Mynydd Epynt

Mynydd Epynt (Welsh: [ˈmənɨð ˈɛpɨnt]) is an upland area of Mid Wales within the county of Powys, Wales. It is bounded to the south by the upper section of the valley of the River Usk and the Brecon Beacons National Park, to the north by the valley of the Afon Irfon, and to the east by the valley of the River Wye. Its western boundary is less distinct but lies eastward of the A483 Llandovery to Llanwrtyd Wells road. Its character is that of an extensive though dissected moorland plateau lying between 400 and 450m above sea level and whose highest point of 478m (1,568 ft) is reached at an unnamed rise at OS grid ref SN 961464.

The south-western part of Mynydd Epynt is known as Mynydd Bwlch-y-groes. The area is drained by several southward-flowing rivers which empty into the River Usk. These include (from west to east) the Cilieni, Nant Bran, Afon Ysgir (with its two headwaters the Ysgir Fechan and Ysgir Fawr) and Afon Honddu. The Duhonw drains north-eastward into the River Wye.[1] The highest point is a Marilyn (having topographic prominence of at least 150m).

The Welsh-language name means mountain (crossed by a) horse-path. It can be spelled as Mynydd Eppynt. In earlier times it was known simply as Epynt and is commonly referred to today as the Epynt.[2]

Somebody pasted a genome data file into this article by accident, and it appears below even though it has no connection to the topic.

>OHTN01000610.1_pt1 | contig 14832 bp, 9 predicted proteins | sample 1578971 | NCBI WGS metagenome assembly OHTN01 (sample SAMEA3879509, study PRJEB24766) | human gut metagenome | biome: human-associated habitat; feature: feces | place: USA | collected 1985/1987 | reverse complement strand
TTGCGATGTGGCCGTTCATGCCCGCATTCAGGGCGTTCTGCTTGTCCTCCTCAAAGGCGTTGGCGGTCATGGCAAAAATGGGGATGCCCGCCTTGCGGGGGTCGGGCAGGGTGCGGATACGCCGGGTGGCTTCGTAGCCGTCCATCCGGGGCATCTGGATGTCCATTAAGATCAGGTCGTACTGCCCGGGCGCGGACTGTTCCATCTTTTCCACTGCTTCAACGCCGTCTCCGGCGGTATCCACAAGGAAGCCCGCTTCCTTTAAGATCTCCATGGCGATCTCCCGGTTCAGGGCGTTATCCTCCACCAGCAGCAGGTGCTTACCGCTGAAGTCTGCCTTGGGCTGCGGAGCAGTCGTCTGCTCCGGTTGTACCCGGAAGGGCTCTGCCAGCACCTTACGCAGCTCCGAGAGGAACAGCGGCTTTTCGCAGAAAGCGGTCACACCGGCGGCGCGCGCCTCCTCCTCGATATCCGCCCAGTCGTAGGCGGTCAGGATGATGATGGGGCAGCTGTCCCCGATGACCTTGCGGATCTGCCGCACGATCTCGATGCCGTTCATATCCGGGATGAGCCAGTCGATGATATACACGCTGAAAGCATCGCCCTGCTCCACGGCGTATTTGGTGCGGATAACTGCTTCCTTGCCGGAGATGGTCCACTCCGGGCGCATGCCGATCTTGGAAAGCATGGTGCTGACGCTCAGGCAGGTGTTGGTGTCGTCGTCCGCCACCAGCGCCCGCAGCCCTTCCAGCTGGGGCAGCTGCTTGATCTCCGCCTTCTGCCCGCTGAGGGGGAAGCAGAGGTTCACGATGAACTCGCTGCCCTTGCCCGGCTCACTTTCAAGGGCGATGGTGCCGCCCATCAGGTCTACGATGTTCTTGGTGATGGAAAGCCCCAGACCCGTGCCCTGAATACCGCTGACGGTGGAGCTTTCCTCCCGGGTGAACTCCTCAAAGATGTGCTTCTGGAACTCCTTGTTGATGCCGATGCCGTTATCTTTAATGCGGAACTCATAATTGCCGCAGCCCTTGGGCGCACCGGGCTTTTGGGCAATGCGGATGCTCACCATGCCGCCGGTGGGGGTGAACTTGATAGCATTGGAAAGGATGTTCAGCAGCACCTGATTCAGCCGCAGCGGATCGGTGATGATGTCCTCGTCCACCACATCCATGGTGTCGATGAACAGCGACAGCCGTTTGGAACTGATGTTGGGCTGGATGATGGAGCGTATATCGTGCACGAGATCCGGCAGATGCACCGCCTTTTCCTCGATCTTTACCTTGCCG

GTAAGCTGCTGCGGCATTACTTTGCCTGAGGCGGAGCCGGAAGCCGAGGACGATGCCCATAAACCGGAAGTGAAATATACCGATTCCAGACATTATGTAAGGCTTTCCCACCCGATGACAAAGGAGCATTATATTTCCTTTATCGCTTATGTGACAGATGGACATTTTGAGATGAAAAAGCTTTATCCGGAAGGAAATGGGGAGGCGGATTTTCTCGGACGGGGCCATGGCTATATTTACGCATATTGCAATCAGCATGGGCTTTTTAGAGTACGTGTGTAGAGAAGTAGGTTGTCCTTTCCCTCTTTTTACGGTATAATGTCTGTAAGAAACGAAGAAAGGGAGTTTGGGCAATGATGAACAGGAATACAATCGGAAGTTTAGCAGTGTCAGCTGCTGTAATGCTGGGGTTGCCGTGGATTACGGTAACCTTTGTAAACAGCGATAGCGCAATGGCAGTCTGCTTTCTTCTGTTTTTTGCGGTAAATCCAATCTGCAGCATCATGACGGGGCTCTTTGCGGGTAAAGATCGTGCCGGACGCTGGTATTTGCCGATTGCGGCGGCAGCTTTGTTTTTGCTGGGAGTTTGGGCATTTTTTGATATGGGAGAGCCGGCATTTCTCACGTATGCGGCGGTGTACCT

Musician Gruff Rhys has a song called 'Epynt' after the mountain, which features on his first solo album Yr Atal Genhedlaeth. Also the song contex is about money, with the 'E' standing for the Euro, and 'pynt' sounding similar to the Welsh word for Pound.

Geology

Mynydd Epynt is largely formed from the Raglan Mudstone Formation and the St Maughans Formation of the Old Red Sandstone laid down during the latest part of the Silurian period and the succeeding Devonian period though there is little in the way of rock exposures at the surface. The northern and western escarpment of Mynydd Epynt is formed from a suite of rocks assigned to the Ludlow stage of the late Silurian and which include the Temeside Mudstone, the Tilestones, the Cae'r Mynach, Fibua, Aberedw, Cwm Craig Ddu and Irfon Formations. These consist variously of sandstones, mudstones and siltstones.